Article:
First, it should be noted that both the EU and the US are still supplying aid to Cambodia, and much of this is finding its way to the poorest in society, the same people who would be affected by the removal of the EBA (Everything But Arms) and GSP (Generalized System of Preferences). Equally important, trade privileges would be lost after a long period of review (the investigation started in February by the EU is expected to last 18 months), giving ample time for businesses to adapt, and perhaps put aside some profit now for future costs. And tariffs would be reintroduced incrementally, meaning that the most sensitive of industries, namely the garment and footwear sectors, the largest employers in the country, would likely be the last effected.

So we see no motive whatsoever from Washington or Brussels to injure ordinary people specifically, nor the poorest, and neither are they rushing to do so. Moreover, almost every comment from a European official – including George Edgar, the EU ambassador to Cambodia – implies that the EU really doesn’t want to rescind Cambodia’s EBA designation, despite its threats.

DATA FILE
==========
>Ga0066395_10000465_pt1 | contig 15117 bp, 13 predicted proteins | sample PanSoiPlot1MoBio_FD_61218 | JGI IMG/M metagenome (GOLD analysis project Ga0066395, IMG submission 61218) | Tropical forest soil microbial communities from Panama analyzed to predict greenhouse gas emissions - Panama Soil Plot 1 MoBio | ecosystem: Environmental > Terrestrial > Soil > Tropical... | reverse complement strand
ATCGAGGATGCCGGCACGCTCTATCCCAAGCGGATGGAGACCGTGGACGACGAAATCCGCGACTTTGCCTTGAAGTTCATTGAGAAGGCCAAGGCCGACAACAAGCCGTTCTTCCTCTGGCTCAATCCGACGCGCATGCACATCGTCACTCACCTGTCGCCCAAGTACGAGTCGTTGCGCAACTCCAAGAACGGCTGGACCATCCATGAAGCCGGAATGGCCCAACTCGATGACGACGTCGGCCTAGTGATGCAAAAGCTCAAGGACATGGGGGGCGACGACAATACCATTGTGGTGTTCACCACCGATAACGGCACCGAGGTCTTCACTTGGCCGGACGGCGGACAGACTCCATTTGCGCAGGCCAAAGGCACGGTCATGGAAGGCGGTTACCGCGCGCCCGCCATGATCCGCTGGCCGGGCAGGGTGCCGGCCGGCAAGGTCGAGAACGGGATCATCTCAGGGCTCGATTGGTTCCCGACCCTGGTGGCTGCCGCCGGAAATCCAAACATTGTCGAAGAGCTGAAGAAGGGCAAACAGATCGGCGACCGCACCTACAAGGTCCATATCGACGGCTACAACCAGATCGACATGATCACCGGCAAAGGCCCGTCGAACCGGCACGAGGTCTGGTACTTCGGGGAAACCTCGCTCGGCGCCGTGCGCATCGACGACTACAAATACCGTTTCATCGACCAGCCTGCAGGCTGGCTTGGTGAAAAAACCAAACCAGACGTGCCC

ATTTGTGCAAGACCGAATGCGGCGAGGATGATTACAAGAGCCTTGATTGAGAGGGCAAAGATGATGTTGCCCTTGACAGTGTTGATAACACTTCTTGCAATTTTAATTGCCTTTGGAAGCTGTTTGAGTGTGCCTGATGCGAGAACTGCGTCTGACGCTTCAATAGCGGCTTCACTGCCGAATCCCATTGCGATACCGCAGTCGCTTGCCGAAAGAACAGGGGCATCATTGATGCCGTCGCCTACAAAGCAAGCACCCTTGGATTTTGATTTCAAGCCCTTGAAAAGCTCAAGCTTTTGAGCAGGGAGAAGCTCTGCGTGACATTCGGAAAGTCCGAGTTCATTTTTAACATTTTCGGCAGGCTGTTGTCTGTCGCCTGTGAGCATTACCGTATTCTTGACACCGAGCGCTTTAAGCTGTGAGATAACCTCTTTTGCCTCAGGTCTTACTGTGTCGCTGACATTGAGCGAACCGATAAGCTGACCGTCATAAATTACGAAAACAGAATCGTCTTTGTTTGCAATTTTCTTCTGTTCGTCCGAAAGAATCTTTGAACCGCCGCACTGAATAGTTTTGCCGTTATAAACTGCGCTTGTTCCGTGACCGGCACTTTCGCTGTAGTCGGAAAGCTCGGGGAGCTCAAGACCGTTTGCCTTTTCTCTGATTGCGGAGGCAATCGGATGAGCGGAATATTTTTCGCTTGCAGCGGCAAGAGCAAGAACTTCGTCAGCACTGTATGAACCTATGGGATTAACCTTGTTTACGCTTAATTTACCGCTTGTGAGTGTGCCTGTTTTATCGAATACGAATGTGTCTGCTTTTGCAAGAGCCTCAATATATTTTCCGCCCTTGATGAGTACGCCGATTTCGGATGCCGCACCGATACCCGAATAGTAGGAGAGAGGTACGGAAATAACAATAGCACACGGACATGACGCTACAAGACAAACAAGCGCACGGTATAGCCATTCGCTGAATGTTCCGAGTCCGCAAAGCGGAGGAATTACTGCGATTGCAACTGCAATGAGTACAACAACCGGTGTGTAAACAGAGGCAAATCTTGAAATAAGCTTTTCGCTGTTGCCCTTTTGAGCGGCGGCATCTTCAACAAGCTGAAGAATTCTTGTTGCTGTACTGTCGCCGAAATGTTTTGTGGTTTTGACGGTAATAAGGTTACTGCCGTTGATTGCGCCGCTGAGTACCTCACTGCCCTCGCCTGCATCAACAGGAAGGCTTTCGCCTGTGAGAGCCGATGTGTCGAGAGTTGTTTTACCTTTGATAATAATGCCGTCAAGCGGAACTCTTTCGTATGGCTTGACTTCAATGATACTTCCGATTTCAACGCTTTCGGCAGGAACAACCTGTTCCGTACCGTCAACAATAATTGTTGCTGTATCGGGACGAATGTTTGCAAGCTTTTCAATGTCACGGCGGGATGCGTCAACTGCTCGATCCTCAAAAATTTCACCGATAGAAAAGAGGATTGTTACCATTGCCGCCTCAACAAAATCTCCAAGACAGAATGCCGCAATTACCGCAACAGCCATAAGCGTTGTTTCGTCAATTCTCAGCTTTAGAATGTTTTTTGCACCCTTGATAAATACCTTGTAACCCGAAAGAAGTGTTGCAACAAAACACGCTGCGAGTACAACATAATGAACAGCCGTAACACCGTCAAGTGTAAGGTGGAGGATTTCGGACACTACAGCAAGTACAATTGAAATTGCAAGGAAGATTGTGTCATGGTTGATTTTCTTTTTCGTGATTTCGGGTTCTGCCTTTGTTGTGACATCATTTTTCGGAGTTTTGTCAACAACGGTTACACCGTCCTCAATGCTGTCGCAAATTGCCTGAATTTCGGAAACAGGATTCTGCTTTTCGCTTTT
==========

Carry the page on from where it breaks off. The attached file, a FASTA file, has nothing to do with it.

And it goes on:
Second, it might be reasonably argued that the consequences of the trade schemes’ removal have been exaggerated. Granted, there is much to be concerned about – and much that cannot be predicted. Even a minor slump in exports will almost certainly see some firms quit the country, taking with them their investments, and leaving numerous people jobless. And since most formal workers in Cambodia tend to give a portion of their pay to their families, it is a decent rule of thumb that each worker provides for at least one other person’s livelihood. So 50,000 layoffs would affect the income of 100,000 people – and so forth.